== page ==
1 Assumptions—cation exchange capacity of the sandy loam, silt loam, and clay soil are 5, 10, and 20 meq/100 g, respectively; soils are not calcareous.

I’ve brought my blueberry beds from 8.6 to just below 7 with other efforts this year. For that 120 square foot bed, the calculations are as follows:

[Application rate for clay soils to lower pH from 7 to 5.5] * [Area of blueberry bed] / [Area of application rate]

[59.2 pounds] * [120 square feet] / [ 1000 square feet] = 7.1 pounds

Then for the remaining unplanted bed around 8.5 pH:

[Application rate for clay soils to lower pH from 8.5 to 5.5] * [Area of blueberry bed] / [Area of application rate]

[76 pounds] * [120 square feet] / [ 1000 square feet] = 9.1 pounds

So, 16.2 pounds total.

The process:

Buy agricultural sulfur. It was $22/50 pounds at my local feed store.

Weight out the amount needed from the above calculations

Apply sulfur

Give the soil microbes a few months to digest the sulfur and lower the pH

The last picture shows the sulfur on top of the mulch, spread lightly around plants and their active roots while applied more heavily in the spaces between plants, which is only done by necessity. In the unplanted blueberry bed the sulfur was applied evenly to bare soil then covered by mulch.

From this point on, test the soil every year or every other year. Repeat the above process as needed!

Garden, Silvopasture and Agroforestry

My slightly passive watering system in use on trees and blueberries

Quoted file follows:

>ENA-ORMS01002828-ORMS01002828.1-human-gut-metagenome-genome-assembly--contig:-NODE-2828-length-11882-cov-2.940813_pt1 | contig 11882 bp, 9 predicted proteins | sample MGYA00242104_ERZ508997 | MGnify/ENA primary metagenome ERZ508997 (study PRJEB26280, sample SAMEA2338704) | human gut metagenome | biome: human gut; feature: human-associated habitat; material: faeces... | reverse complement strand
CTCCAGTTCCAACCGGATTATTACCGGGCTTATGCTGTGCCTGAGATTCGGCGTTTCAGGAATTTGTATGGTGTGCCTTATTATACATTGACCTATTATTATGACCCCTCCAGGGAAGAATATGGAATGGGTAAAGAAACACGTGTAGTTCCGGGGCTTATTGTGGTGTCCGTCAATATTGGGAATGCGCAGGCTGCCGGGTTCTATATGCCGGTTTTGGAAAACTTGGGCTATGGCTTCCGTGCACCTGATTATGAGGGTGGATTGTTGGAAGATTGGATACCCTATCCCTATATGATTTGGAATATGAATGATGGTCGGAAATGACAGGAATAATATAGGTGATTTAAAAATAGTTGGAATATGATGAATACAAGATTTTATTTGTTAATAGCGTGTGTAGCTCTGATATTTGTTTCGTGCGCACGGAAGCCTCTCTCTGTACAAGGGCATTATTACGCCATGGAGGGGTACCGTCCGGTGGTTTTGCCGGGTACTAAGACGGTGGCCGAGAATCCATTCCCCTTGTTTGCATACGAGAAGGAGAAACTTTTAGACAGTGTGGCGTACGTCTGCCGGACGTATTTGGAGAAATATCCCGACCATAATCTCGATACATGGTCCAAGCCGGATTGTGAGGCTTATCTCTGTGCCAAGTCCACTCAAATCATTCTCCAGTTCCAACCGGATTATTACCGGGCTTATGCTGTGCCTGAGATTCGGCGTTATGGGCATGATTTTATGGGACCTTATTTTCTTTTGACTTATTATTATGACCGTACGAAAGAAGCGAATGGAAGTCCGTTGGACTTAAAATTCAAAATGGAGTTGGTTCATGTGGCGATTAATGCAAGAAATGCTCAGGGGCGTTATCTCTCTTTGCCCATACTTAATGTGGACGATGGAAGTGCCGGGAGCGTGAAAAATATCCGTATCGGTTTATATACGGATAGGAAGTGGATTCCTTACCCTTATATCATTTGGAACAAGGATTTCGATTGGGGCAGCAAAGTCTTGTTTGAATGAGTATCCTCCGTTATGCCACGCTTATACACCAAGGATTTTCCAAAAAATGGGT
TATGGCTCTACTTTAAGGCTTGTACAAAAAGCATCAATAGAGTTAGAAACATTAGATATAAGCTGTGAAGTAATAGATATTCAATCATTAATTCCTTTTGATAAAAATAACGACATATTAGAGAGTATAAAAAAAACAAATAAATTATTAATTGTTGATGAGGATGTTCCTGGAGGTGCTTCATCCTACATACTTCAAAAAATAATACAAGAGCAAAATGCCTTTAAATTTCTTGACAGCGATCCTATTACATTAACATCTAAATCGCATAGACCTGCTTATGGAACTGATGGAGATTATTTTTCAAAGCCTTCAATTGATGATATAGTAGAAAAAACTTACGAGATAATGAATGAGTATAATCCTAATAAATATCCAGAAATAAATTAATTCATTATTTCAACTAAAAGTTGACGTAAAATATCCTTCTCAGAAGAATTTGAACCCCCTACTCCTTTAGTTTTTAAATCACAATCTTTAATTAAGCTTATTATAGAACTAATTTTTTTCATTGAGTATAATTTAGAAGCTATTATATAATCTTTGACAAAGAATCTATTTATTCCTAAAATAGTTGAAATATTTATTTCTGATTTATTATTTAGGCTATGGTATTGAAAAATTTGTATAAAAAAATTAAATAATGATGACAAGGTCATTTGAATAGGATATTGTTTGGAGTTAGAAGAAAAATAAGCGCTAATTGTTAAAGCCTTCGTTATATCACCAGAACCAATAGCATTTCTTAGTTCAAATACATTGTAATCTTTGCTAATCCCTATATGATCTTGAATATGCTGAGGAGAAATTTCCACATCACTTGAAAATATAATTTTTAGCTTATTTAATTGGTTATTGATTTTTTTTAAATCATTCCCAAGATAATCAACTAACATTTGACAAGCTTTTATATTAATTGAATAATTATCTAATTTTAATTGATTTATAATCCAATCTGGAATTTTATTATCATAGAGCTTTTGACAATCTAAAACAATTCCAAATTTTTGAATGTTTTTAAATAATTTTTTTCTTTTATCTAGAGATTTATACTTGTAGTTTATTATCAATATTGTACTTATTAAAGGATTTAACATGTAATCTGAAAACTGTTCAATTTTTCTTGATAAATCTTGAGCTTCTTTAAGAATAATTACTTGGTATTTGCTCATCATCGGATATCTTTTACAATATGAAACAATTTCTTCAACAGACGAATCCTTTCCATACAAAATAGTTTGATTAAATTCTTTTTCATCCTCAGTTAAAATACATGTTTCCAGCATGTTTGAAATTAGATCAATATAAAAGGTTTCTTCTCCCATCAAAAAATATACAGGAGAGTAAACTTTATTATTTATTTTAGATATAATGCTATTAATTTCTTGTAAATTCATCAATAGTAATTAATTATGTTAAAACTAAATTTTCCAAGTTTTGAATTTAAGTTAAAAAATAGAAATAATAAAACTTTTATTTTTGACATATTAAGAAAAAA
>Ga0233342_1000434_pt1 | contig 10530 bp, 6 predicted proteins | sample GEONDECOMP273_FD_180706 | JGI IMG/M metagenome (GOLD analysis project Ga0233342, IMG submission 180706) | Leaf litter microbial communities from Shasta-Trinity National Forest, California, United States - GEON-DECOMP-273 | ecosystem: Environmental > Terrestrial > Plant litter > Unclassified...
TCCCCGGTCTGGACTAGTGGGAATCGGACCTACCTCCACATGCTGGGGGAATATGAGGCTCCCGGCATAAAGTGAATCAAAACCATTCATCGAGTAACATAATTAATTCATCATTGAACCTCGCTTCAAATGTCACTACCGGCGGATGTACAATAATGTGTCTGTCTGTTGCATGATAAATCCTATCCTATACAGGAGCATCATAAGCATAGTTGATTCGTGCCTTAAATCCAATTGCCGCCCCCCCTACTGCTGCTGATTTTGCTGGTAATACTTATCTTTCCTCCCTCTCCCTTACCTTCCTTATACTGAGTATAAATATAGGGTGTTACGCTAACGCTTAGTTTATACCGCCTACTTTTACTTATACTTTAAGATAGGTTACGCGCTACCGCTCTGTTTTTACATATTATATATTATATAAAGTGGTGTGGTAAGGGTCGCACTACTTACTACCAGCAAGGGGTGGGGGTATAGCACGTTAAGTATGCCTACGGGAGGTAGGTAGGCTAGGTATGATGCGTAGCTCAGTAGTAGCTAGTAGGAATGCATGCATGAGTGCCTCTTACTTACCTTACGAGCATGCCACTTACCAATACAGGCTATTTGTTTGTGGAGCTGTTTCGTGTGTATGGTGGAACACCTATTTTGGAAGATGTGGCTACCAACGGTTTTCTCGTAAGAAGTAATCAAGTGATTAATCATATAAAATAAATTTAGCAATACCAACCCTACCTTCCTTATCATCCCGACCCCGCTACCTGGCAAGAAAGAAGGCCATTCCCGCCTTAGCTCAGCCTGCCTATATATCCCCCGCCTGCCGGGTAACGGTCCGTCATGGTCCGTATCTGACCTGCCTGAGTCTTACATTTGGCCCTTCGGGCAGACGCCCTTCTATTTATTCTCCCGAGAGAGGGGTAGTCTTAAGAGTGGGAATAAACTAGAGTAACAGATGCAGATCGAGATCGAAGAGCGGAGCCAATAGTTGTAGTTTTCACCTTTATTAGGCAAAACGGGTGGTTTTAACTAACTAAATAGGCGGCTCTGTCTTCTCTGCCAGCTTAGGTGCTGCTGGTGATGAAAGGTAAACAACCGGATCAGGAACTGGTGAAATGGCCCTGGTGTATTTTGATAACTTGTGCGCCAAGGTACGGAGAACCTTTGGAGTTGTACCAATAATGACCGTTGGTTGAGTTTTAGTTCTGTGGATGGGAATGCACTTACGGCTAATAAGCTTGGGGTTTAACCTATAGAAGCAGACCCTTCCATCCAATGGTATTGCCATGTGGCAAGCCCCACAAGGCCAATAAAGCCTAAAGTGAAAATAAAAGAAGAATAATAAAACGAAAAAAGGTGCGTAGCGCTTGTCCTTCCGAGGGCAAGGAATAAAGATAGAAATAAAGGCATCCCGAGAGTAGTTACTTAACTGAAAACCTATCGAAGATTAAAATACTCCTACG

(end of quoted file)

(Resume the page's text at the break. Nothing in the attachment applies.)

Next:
Note: I meant to publish my solar wax melter design today.  However the pop up thunderstorms prevented the completion of a batch of wax!

I use this system whenever I need to water my trees or blueberry bushes. But the little jets of water don’t penetrate crops that form stands with many vertical stems like my buckwheat.

But for trees and blueberries it is perfect. I just set up the buckets then haul a pair of 5 gallon buckets of water by hand. Over the next ~10 minutes or so, 5 gallons of water is slowly dispersed into a wide arc of the tree’s root zone. I like aiming the jets beyond the stems of the trees or shrubs because as the water pressure lowers as the water drains, the jets will retreat back in front of the stems more evenly covering the rootzone.

For blueberries, this system proves even more valuable as I can direct the arc to water two bushes at once, thus providing 2.5 gallons to each. I can add my normal 2 tablespoons of vinegar per gallon of water in order to ensure the soil pH is not brought up by alkaline (or even neutral) irrigation water. I would not be able to do this with hoses or drip irrigation, at least not without an expensive system. Plus this avoids dampening foliage which is important for crops susceptible to mildew diseases like grapes or asparagus.




End of season sales mean time to companion plant!